Gilbert Ott suggests that the only real chance of an impromptu upgrade is to volunteer for a later flight in a situation where your purchased flight is oversold: “Very often airlines sweeten the deal with upgrades, if possible, to encourage people to volunteer. ”

However, while simply requesting an upgrade at the airport is increasingly a mad dash, there are still ways savvy travelers can increase their odds – if they plan ahead. Basically, having frequent flyer status or sticking with an airline can be a differentiator.

“Airlines are notorious, particularly at this time of year, for surprising and delighting customers they wish they had more business from. If you hold even lower level status, you can be chosen for an upgrade as an olive branch and show what’s behind the curtain,” Ott advises.

“If that happens, it will definitely give someone a better chance than a general customer without a frequent flyer number. At the very least, signing up for a loyalty program helps get you started and earn points for better upgrade strategies in the future.

Even if you are not offered a free upgrade, there may be a decent point offer for those who have joined rewards programs. With the likes of Emirates, members can sign up to receive upgrade alerts on their flights and will usually be offered a cash or points offer a few days before the flight, if applicable. A common practice with some Asian airlines is to simply set a cash price at check-in, which can be worth it on the day.

Traveling alone can also increase your chances of getting an upgrade, as airlines tend to keep groups together and there may only be one seat available in the back of business class.

Overall, the message from industry insiders is that while upgrades are rare, it’s worth investing the time and effort to figure out what might maximize your chances.

Ott gives the example of where research can pay off: “It’s very common to find flights where premium economy class is a good value buy with cash, but seats are available in business class using point upgrades. You can then pay for premium economy class and travel business class, just by doing a little Google research and learning how to play this game.”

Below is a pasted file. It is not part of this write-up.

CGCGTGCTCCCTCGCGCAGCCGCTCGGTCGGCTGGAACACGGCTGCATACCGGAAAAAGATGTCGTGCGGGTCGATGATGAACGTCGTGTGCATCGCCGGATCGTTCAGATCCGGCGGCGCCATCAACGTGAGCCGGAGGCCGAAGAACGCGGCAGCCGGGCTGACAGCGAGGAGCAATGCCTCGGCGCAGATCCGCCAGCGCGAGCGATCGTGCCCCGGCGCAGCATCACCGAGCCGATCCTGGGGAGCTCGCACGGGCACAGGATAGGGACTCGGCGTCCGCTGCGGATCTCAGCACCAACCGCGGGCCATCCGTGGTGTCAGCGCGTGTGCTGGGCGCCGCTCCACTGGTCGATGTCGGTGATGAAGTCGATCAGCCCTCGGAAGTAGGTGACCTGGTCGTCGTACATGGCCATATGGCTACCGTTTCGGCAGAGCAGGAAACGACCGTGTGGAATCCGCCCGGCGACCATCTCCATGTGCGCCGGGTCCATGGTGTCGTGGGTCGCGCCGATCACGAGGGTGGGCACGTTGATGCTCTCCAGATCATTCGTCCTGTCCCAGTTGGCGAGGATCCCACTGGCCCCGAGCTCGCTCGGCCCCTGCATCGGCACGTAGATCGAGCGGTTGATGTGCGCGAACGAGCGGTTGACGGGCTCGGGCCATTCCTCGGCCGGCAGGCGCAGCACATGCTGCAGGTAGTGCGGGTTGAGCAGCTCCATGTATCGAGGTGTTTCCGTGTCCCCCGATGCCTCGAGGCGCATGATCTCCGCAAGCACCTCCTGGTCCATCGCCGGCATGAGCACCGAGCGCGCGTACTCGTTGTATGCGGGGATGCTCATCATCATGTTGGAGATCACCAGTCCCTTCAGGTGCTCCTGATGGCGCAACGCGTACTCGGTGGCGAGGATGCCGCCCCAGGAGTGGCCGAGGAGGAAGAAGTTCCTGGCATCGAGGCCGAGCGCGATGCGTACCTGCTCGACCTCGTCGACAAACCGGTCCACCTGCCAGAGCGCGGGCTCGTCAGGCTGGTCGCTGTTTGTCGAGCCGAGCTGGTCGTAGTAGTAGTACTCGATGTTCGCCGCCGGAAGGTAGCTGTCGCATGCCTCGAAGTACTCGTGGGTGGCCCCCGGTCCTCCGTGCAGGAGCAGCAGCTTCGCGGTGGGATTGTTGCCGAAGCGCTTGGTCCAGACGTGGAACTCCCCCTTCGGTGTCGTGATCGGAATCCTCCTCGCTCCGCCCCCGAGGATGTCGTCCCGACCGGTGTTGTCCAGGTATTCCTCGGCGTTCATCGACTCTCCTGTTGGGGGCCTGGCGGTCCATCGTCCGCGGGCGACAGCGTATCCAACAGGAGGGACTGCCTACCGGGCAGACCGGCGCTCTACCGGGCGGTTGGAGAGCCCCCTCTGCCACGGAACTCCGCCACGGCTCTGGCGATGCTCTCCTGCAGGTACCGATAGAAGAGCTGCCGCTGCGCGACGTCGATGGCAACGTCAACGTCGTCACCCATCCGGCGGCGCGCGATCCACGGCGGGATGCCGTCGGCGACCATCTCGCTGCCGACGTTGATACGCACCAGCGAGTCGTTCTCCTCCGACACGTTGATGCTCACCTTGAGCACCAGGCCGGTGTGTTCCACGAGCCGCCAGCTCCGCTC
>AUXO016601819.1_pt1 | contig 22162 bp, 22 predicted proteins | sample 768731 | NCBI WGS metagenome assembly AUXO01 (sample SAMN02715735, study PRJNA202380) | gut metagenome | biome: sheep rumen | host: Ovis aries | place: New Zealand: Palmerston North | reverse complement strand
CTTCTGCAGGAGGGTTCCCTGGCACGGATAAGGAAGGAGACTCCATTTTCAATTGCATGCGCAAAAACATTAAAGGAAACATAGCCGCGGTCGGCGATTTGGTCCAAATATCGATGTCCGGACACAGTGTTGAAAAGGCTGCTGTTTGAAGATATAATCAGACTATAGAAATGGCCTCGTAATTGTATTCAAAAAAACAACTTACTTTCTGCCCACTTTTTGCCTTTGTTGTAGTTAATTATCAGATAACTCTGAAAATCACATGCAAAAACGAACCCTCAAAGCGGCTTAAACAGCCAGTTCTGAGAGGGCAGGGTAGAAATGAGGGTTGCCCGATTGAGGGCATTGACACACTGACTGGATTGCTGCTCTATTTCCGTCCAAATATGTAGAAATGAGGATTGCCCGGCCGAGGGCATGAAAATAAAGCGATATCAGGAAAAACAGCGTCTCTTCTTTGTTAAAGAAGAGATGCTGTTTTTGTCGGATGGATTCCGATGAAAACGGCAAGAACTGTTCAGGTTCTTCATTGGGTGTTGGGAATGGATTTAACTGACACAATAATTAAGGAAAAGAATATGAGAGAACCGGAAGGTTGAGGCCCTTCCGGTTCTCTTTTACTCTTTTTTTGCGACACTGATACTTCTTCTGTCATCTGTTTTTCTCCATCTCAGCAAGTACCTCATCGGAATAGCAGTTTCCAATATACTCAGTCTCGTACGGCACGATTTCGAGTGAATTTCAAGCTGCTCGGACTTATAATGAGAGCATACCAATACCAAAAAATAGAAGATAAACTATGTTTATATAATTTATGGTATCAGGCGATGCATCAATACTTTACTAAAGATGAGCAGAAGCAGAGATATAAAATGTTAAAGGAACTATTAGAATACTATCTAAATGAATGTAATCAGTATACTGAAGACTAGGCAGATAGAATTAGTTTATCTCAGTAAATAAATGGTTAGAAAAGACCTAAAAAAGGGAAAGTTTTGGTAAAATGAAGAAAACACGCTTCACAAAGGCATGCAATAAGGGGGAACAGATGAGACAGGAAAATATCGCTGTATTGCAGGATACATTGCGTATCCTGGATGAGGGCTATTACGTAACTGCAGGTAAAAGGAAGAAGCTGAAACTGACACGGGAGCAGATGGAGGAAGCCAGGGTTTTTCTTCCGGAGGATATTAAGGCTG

So, in a lesson that can be applied to other areas of life, smiling kindly might not work, but being savvy — and parting with a little money — might.

Five tips for getting a flight upgrade

  • Join Loyalty Programs and Loyalty Programs. Not only will you be first in line for free upgrades, but you’ll likely receive points or cash offers for premium cabins.

  • Travel alone. While this one obviously depends on your situation, it’s worth remembering that solo travelers are more likely to be upgraded due to availability and the tendency of airlines to keep groups together.

  • Choose routes that are usually very busy or very quiet. On overbooked flights, you may be offered a premium seat if you volunteer to wait for a later flight. Quiet flights naturally mean more chances of being pushed around, especially if the airline wants to ensure your loyalty.

  • Do not opt ​​for special meals whenever possible. If you have requested specific meals in advance, airlines will be reluctant to change your seat as they may not have the requested catering available in other cabins.

  • Just ask. Although this approach rarely works these days, you never know. And even if a free upgrade isn’t an option, you can still be offered a great value cash or points offer.

Have you ever received a free flight upgrade? Let us know in the comments below